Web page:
In the routine treatment of 500 neuropsychiatric patients with hyperpyrexia produced by baths, it became apparent that certain types of pain were especially amenable to such therapy. In this favorable group were cases with vascular lesions and vasoneuroses. The symptoms complained of ranged from the more trivial discomforts on vigorous exercise to crippling incapacity on any exertion. In the early and less typical cases a definite classification was doubtful. In severe cases the diagnosis was obvious, but all cases could be included under the symptom complex of intermittent claudication.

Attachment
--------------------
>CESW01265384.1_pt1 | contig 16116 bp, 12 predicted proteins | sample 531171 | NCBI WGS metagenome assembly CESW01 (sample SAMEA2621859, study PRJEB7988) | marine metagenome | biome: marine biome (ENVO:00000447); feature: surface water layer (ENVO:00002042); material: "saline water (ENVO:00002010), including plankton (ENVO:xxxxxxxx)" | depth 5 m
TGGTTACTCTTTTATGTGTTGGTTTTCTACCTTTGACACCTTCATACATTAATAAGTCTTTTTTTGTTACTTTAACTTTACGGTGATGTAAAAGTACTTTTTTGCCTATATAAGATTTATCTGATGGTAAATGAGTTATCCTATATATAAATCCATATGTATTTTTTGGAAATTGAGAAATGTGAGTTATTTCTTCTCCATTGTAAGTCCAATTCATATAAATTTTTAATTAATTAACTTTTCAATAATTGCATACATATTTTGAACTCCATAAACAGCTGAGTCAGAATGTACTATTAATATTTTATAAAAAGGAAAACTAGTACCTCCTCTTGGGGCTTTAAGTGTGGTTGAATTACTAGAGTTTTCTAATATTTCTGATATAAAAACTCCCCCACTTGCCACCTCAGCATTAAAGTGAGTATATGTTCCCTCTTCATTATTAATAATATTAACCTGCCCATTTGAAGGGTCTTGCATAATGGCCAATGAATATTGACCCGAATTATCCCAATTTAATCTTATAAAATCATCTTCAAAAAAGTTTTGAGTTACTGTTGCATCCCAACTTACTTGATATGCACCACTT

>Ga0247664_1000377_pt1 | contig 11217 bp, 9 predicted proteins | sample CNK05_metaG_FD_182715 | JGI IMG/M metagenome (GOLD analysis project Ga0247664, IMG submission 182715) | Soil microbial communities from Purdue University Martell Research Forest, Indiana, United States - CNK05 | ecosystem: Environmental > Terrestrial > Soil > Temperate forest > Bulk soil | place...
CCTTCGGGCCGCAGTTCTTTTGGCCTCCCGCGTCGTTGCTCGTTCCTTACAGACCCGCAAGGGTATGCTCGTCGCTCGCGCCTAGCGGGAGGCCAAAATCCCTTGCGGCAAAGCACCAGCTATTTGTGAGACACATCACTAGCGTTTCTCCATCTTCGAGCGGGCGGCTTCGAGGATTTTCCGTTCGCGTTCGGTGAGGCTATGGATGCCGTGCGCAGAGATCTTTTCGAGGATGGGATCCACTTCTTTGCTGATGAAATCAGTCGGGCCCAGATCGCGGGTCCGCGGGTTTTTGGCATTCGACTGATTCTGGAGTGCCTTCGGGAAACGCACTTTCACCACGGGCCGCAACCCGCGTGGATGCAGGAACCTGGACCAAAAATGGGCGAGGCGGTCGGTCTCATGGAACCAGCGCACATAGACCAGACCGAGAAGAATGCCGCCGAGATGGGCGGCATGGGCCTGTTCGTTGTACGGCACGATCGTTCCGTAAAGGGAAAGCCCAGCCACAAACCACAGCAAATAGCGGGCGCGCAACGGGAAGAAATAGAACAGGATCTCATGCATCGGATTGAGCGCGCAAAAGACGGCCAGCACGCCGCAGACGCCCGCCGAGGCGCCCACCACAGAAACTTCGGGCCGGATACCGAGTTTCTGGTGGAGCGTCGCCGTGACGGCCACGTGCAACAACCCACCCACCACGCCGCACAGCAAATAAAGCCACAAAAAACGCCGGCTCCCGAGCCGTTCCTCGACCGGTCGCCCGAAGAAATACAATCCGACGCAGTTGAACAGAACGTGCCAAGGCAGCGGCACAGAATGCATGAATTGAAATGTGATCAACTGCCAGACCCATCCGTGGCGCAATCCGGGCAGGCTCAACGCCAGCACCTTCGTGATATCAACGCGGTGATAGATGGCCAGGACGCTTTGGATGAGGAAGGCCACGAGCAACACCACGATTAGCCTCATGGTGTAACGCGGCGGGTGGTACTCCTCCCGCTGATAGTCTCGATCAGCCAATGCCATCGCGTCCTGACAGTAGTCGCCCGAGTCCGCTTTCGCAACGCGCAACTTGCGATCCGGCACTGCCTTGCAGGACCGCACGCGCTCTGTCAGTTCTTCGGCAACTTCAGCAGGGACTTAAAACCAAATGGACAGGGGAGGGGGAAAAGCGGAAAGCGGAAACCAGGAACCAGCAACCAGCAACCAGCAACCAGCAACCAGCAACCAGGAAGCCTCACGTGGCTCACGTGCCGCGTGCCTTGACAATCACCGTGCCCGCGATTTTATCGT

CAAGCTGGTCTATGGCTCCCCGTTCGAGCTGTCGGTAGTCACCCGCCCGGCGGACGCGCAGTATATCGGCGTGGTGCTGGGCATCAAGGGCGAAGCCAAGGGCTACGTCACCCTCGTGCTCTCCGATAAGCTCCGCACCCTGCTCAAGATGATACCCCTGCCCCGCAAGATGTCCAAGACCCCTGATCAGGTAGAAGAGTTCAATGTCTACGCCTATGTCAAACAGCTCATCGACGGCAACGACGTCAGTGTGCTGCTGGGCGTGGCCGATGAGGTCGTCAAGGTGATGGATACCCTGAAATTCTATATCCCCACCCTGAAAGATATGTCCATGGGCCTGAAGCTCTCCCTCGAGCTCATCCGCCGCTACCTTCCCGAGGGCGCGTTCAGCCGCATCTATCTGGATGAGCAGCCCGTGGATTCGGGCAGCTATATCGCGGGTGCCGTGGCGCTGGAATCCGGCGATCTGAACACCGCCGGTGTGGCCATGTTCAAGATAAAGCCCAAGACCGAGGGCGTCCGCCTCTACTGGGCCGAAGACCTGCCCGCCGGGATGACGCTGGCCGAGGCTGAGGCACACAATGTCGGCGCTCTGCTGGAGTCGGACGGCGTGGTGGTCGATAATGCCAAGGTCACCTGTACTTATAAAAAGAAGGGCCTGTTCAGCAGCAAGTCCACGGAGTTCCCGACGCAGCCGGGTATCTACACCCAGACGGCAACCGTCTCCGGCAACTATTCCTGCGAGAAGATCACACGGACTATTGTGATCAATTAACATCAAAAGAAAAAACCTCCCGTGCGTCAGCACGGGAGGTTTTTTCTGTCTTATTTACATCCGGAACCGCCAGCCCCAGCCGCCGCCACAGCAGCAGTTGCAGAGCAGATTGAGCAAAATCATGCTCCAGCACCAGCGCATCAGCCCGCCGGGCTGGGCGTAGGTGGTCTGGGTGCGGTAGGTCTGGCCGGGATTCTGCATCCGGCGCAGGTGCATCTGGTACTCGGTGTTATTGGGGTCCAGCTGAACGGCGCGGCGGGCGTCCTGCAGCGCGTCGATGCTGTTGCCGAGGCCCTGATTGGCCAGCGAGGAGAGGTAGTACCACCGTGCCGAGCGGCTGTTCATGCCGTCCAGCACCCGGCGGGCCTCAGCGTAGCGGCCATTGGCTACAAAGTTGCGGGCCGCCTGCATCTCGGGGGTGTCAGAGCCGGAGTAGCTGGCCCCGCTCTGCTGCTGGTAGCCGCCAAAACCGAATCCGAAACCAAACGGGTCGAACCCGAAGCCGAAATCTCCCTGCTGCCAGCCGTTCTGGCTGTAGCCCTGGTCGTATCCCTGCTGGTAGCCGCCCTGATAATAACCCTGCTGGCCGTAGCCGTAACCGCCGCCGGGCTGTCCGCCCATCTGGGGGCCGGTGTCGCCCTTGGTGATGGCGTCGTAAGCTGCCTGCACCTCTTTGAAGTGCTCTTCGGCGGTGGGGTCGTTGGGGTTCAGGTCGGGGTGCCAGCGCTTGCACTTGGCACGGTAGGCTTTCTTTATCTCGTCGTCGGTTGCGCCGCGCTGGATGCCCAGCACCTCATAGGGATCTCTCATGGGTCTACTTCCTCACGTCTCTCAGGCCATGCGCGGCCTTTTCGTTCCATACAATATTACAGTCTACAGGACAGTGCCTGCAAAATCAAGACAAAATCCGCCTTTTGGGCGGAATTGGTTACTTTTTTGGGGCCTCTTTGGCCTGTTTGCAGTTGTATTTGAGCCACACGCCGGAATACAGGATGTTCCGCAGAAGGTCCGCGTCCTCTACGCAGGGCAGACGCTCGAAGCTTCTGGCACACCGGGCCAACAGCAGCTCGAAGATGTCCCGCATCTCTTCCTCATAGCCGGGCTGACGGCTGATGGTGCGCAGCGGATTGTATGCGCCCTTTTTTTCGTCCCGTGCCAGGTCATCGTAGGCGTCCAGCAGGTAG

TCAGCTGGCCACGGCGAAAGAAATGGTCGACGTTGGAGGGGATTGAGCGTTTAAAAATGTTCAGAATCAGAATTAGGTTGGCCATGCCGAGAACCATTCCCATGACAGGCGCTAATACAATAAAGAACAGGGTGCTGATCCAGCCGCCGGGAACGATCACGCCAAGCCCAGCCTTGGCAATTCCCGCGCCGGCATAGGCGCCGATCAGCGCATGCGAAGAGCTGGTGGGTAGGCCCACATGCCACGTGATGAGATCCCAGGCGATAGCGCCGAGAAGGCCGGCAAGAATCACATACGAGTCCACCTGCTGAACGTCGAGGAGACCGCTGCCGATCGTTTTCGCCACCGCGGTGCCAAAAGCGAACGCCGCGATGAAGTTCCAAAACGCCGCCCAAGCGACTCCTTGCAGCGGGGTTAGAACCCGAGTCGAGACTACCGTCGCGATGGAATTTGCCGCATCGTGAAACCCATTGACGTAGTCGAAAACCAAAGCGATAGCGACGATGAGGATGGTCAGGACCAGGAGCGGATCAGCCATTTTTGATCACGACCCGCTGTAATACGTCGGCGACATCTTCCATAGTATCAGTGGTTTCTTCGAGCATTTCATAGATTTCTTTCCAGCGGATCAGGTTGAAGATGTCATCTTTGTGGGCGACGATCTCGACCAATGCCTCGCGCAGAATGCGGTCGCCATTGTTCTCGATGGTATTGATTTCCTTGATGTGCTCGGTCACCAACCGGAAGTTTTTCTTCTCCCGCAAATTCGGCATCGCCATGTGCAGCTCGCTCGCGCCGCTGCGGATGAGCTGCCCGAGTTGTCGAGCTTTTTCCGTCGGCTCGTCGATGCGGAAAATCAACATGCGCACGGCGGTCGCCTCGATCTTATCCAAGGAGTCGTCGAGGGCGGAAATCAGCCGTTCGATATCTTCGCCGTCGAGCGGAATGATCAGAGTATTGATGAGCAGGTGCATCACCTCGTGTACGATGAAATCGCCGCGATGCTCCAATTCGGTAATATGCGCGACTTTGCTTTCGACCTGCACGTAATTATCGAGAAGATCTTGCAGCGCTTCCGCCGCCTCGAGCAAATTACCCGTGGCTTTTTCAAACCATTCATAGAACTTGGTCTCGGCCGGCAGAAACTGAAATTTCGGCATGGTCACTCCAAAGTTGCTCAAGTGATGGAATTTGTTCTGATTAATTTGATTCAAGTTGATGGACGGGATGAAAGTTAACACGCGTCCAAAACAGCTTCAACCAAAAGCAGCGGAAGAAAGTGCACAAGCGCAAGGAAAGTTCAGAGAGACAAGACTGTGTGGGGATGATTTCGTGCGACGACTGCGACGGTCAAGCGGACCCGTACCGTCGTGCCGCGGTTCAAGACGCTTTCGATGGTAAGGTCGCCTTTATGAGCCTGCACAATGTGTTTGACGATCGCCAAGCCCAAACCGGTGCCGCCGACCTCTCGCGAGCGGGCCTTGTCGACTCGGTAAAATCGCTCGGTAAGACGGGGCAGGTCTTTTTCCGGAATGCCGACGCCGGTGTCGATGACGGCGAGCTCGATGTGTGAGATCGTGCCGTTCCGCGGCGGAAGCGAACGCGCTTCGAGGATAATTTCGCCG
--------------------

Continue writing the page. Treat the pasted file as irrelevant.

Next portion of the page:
Intermittent claudication is a term now rarely considered as descriptive of a clinical entity. It should be restricted to a combination of symptoms observable in a number of pathologic conditions. While such a symptom complex may result from many forms of arterial lesions, two varieties, arteriosclerosis and endarteritis obliterans, will include far the larger proportion of cases. Hunt1 has emphasized